Redwood City, CA—The San Mateo County Board of Education and Superintendent of Schools filed a lawsuit today in San Francisco’s federal district court against Juul Labs, Inc. The lawsuit seeks damages for Juul’s marketing strategy, advertising, and product design, which have targeted minors, especially preteens and teenagers, resulting in increased use of electronic cigarettes (e-cigarettes) by youth in San Mateo County. The Board and Superintendent also hope to change Juul’s marketing practices, which encourage youth to become addicted to their products.
The San Mateo County Board of Education and Superintendent of Schools are joined by the governing boards of Cabrillo Unified School District, Jefferson Union High School District, and San Mateo-Foster City School District, who also filed complaints with the court. The complaint comes on the tail of a resolution adopted by the County Board and Superintendent “Supporting and Commending the Efforts of the County, Municipalities, and School Districts to Reduce the Availability and Use of E-cigarettes by Youth in San Mateo County.”
The use of e-cigarettes by young people has become, in the words of the U.S. Surgeon General, a “public health epidemic” that is impacting the health, including brain development, of high numbers of youth, and potentially setting them up for a future of addiction to other drugs. According to Superintendent Nancy Magee, “Enough is enough. We hope this lawsuit will help put an end to tobacco companies’ profit-driven efforts to lure our children into a lifetime of poor health, addiction, and dashed dreams.”
While tobacco cigarette use has declined in recent years, data from the 2019 National Youth Tobacco Survey show that e-cigarette use among high school students more than doubled from 2017 to 2019, to 27.5 percent of students, or more than one in four high schoolers. More than ten percent of middle school students also reported using e-cigarettes. In all, five million middle and high school students used e-cigarettes in 2019—an increase of nearly three million users in two years. Closer to home, the California Student Tobacco Survey found that 20.8 percent of teens in San Mateo County used e-cigarettes in 2018, up from 11.8 percent in 2017, and much higher than the state average of 10.9 percent.
Nicotine exposure during adolescence impacts learning, memory, and attention. And, as alarmingly high numbers of students are drawn to Juul e-cigarettes, schools are struggling to ban use on campus and keep students focused on learning.
As a result of the vaping epidemic, school districts across San Mateo County have altered almost overnight the ways in which they handle campus supervision, the allocation of resources, and student supports. Since e-cigarette use on campus is so prevalent, traditional discipline processes have been replaced with new approaches to support students, many of whom already show the signs of addiction. These include hiring more therapists and campus supervisors, developing staff- and time-intensive programs offered as an alternative to multi-day suspensions, as well as installing vape detectors in restrooms and providing additional training for staff. These additional costs impact schools’ already-strained budgets.
The San Mateo County Office of Education (SMCOE) has significantly expanded its services to support school districts in responding to the youth e-cigarette epidemic. This year alone, SMCOE has held a county-wide summit addressing vaping and students; provided schools with Stanford’s Tobacco Toolkit, Brief Intervention, and other training; organized a Vaping Prevention Collaborative; and engaged in discussions of vaping at other conferences, including the Youth Advocacy and Social Summit held in November at SMCOE. Additional conferences and training are planned for 2020. SMCOE staff members are often called on by school districts to help address vaping in their schools and to apply for Tobacco Use Prevention Education and other grants to address the epidemic.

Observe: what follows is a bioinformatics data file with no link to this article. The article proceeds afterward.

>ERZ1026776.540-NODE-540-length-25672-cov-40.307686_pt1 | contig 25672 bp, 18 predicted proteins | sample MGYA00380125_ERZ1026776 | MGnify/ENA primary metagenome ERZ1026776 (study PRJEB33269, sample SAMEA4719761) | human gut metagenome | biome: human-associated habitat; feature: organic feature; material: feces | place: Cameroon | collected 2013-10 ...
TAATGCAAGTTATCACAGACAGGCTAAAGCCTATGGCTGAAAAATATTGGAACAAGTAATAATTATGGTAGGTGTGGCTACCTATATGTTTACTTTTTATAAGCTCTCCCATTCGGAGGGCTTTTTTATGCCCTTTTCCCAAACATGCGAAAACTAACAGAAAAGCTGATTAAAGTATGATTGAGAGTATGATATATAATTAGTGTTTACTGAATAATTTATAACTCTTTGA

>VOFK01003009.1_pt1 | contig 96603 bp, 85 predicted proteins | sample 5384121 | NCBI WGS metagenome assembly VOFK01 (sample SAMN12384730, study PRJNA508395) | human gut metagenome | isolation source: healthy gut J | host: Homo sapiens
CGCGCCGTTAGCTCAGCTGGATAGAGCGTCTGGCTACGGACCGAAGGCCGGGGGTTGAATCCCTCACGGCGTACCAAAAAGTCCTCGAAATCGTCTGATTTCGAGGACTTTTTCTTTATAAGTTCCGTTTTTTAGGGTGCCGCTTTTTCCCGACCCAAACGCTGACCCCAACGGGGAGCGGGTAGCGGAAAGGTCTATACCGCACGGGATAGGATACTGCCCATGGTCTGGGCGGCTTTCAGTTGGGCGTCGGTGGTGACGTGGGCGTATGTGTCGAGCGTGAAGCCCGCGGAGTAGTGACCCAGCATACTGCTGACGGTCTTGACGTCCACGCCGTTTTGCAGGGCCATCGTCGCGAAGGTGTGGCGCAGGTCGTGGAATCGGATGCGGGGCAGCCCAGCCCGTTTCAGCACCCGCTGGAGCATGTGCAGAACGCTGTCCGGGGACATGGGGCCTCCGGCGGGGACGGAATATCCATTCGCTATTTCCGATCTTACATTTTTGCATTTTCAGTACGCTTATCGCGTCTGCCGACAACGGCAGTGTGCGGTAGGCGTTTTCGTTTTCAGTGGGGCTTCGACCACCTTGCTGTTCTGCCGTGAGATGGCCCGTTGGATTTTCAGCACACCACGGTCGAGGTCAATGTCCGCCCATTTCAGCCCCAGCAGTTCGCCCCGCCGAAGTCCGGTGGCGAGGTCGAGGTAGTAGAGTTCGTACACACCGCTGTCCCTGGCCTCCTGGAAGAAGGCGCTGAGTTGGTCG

Superintendent Magee is hopeful the lawsuit will make a difference, as the need for change is urgent. “The San Mateo County Office of Education and our school district partners are scrambling to respond to the expanding use of e-cigarettes by our students. Although we are allocating more staff time and resources to address the vaping epidemic and support our students, we cannot do this work alone or compete with the resources of tobacco companies.”
Jefferson Union High School District Superintendent Dr. Terry Deloria shared this view and highlighted work underway, “A recent study by the Pacifica Prevention Partnership showed that seventy percent of students who vape want to quit, but are not physically able to do so. Our district is developing a program with STAR Vista and the Pacifica Prevention Partnership to provide teens with the support and resources they need to overcome this addiction.”
The lawsuits have been filed by the Renne Public Law Group (RPLG), a public interest law firm co-founded by Louise Renne. RPLG joins a coalition of other law firms that includes Cotchett, Pitre & McCarthy, LLP; Migliaccio & Rathod, LLP; Wagstaff & Cartmell, LLP; and the San Mateo County Counsel’s Office to challenge Juul and big tobacco.
The San Mateo County Board of Education and Superintendent of Schools’ complaint can be found here.
The San Mateo County Office of Education is committed to ensuring excellence and equity in education by inspiring students, investing in teachers, invigorating leaders, and involving communities.